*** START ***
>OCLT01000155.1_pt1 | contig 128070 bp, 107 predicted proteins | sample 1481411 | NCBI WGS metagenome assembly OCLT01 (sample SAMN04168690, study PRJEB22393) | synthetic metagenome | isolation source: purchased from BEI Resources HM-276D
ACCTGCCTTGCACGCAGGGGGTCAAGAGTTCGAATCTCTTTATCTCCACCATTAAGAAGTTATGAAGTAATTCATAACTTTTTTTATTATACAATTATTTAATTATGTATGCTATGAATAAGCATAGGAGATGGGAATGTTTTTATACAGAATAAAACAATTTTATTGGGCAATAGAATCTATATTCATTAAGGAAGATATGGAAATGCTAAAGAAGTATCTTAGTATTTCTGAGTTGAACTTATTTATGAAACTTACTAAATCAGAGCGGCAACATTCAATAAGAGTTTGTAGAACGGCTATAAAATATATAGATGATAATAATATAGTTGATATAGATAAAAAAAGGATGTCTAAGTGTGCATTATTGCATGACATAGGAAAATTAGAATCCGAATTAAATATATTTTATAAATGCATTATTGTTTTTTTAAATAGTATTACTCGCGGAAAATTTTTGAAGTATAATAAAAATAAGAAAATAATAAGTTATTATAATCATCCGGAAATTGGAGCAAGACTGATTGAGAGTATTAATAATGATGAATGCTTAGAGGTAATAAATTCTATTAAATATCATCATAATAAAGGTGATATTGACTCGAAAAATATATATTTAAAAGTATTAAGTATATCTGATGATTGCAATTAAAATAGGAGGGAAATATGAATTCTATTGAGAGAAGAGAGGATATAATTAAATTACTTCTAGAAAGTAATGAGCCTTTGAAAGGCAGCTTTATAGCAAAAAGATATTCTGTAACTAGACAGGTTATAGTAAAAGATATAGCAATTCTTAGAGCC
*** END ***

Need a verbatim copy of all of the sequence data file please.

>OCLT01000155.1_pt1 | contig 128070 bp, 107 predicted proteins | sample 1481411 | NCBI WGS metagenome assembly OCLT01 (sample SAMN04168690, study PRJEB22393) | synthetic metagenome | isolation source: purchased from BEI Resources HM-276D
ACCTGCCTTGCACGCAGGGGGTCAAGAGTTCGAATCTCTTTATCTCCACCATTAAGAAGTTATGAAGTAATTCATAACTTTTTTTATTATACAATTATTTAATTATGTATGCTATGAATAAGCATAGGAGATGGGAATGTTTTTATACAGAATAAAACAATTTTATTGGGCAATAGAATCTATATTCATTAAGGAAGATATGGAAATGCTAAAGAAGTATCTTAGTATTTCTGAGTTGAACTTATTTATGAAACTTACTAAATCAGAGCGGCAACATTCAATAAGAGTTTGTAGAACGGCTATAAAATATATAGATGATAATAATATAGTTGATATAGATAAAAAAAGGATGTCTAAGTGTGCATTATTGCATGACATAGGAAAATTAGAATCCGAATTAAATATATTTTATAAATGCATTATTGTTTTTTTAAATAGTATTACTCGCGGAAAATTTTTGAAGTATAATAAAAATAAGAAAATAATAAGTTATTATAATCATCCGGAAATTGGAGCAAGACTGATTGAGAGTATTAATAATGATGAATGCTTAGAGGTAATAAATTCTATTAAATATCATCATAATAAAGGTGATATTGACTCGAAAAATATATATTTAAAAGTATTAAGTATATCTGATGATTGCAATTAAAATAGGAGGGAAATATGAATTCTATTGAGAGAAGAGAGGATATAATTAAATTACTTCTAGAAAGTAATGAGCCTTTGAAAGGCAGCTTTATAGCAAAAAGATATTCTGTAACTAGACAGGTTATAGTAAAAGATATAGCAATTCTTAGAGCC